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Browned Off and Bloody Minded: The British Soldier in WWII

Royal_Irish_Rifles_ration_party_Somme_July_1916
A ration party of the Royal Irish Rifles in a communication trench during the Battle of the Somme.

More than three-and-a-half million men served in the British Army during the Second World War, the vast majority of them civilians who had never expected to become soldiers and had little idea what military life, with all its strange rituals, discomforts and dangers, might entail. Alan Allport, author of Browned Off and Bloody-Minded: The British Soldier Goes to War 1939-1945, chronicles how soldiers responded to and were shaped by their years with the British Army, and how that army, however reluctantly, had to accommodate itself to them. The video below shares quotes from British soliders’ letters and diaries, providing a glimpse into the mind of the common solider in WWII.

“The whole thing was so awful, it was funny.”

“It was interesting. I’d enjoyed doing it, and although it was murder, I had no regrets.”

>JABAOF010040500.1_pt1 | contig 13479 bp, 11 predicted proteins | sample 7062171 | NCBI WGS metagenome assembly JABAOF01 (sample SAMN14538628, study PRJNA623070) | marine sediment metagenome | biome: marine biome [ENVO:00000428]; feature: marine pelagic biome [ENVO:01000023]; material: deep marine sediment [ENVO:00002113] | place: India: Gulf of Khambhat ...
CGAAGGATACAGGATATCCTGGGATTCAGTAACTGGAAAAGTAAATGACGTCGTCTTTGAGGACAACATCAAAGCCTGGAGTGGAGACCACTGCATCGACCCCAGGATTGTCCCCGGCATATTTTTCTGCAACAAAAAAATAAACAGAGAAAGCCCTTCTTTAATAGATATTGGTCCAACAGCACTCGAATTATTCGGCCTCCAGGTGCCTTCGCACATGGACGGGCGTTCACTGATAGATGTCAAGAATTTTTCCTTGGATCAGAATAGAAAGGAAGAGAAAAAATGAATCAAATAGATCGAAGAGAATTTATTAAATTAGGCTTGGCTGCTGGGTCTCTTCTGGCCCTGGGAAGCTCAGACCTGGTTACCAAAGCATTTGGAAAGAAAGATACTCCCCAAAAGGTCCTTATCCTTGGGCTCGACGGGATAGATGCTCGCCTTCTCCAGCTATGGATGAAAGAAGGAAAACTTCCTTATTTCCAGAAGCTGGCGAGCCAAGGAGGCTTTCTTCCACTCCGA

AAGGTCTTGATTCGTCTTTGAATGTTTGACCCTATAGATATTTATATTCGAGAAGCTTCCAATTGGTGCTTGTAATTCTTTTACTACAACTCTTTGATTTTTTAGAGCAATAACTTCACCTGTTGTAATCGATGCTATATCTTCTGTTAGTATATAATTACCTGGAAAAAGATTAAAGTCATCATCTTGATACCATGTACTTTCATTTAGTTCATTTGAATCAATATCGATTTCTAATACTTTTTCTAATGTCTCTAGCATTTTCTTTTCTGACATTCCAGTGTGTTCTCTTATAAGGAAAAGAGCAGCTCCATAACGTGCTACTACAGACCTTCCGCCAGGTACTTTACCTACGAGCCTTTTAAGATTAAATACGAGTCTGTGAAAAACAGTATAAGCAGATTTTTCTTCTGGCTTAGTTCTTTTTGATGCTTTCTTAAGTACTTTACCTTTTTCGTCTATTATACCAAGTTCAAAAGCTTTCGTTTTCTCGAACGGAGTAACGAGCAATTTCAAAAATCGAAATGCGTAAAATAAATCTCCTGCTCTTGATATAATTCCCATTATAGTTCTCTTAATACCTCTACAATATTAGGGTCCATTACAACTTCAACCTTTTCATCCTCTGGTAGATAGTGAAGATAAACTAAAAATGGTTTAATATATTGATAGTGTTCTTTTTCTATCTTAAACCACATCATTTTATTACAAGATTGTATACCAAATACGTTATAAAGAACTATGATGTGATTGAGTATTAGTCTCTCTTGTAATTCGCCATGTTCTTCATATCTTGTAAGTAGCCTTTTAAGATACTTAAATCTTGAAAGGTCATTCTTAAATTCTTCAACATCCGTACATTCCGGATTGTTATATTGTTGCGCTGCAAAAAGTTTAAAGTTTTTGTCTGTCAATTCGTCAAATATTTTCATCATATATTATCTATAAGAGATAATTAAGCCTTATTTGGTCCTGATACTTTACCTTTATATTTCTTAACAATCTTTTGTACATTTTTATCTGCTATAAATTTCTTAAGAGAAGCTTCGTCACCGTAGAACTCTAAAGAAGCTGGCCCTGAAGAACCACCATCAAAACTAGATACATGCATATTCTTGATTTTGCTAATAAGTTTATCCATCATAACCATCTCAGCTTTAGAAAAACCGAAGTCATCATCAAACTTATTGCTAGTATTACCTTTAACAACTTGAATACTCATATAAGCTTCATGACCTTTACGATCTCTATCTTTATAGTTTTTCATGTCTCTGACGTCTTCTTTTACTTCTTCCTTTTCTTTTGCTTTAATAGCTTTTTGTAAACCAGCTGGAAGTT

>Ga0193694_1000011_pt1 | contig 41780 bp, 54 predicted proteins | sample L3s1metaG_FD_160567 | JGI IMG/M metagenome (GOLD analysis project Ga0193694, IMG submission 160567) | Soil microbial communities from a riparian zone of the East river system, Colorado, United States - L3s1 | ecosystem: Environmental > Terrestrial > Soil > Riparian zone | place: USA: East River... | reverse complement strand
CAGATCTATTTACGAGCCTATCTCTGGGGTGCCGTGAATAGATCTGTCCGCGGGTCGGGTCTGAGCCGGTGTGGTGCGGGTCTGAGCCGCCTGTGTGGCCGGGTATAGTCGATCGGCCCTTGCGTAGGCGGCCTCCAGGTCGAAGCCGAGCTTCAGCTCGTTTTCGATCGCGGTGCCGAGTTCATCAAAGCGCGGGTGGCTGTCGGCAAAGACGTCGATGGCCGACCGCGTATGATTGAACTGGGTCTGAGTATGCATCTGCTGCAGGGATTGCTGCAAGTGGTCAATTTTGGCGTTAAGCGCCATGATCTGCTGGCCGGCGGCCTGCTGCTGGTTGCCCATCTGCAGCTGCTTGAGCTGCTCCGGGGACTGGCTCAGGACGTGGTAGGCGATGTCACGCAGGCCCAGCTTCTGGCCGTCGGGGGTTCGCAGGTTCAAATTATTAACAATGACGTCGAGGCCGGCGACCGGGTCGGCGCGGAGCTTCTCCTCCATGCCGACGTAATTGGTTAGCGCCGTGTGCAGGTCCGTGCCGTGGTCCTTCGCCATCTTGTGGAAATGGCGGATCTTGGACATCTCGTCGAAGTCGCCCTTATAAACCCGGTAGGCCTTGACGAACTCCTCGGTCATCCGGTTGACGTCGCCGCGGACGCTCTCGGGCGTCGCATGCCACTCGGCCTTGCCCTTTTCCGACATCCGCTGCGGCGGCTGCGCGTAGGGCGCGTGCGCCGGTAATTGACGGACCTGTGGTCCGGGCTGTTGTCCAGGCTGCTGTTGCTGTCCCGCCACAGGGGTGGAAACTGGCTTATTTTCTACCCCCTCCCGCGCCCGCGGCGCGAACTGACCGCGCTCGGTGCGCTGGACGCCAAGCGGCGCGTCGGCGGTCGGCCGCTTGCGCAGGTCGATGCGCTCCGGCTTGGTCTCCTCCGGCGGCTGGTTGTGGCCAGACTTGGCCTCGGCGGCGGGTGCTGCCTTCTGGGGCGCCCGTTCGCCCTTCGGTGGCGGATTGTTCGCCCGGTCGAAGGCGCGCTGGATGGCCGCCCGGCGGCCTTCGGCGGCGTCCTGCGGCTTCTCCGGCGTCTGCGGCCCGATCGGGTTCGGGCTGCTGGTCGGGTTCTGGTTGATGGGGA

“England is a great little country, the best there is, but I cannot honestly and sincerely say that it is worth fighting for.”

In a post for our colleagues across the pond, Allport describes how the First World War, ironically called ‘the war to end all wars’, preempted the Second World War.

“The First World War had been the Army’s greatest ever military engagement. During its four and a half years of struggle, it had expanded from a force of just 247,000 officers and men – trifling by the standards of the continental powers – to a vast conscript levee of more than four million soldiers organized into over 70 divisions. Its contribution to defeating the Kaiser’s army had been second to none. But the cost had been terrible. All told, over 673,000 of its soldiers had been killed or had died of wounds or disease on active service, vastly exceeding the losses experienced by the other armed services or the civilian population back home. No family in Britain had been untouched by this national tragedy. And though the experience itself was solemnly memorialized in the years that had followed the end of the war, the decision to raise a large continental-style army in the first place was widely viewed by the 1930s to have been an appalling mistake. As the Times put it on November 11, 1939, Armistice Day was not just a commemoration of heroism, but a reminder of “disappointment and disillusion … frustrated hopes and wasted sacrifice” as well.”

Read more on the Yale Press London blog.


Allan Allport is the Assistant Professor of modern British history at Syracuse University in New York and the author of Browned Off and Bloody-Minded, published in April 2015.


Further Reading:

Browned Off and Bloody-Minded The British Soldier Goes to War 1939-1945

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